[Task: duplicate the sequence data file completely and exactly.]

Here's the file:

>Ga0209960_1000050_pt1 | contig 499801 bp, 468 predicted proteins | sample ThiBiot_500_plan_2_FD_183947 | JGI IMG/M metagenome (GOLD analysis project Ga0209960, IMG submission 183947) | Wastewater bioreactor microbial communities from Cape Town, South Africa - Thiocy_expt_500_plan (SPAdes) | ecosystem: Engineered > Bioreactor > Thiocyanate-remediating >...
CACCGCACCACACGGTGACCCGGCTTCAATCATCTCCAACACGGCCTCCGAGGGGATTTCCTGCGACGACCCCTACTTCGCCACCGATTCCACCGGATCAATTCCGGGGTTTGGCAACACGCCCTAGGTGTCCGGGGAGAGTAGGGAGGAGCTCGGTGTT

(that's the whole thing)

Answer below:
>Ga0209960_1000050_pt1 | contig 499801 bp, 468 predicted proteins | sample ThiBiot_500_plan_2_FD_183947 | JGI IMG/M metagenome (GOLD analysis project Ga0209960, IMG submission 183947) | Wastewater bioreactor microbial communities from Cape Town, South Africa - Thiocy_expt_500_plan (SPAdes) | ecosystem: Engineered > Bioreactor > Thiocyanate-remediating >...
CACCGCACCACACGGTGACCCGGCTTCAATCATCTCCAACACGGCCTCCGAGGGGATTTCCTGCGACGACCCCTACTTCGCCACCGATTCCACCGGATCAATTCCGGGGTTTGGCAACACGCCCTAGGTGTCCGGGGAGAGTAGGGAGGAGCTCGGTGTT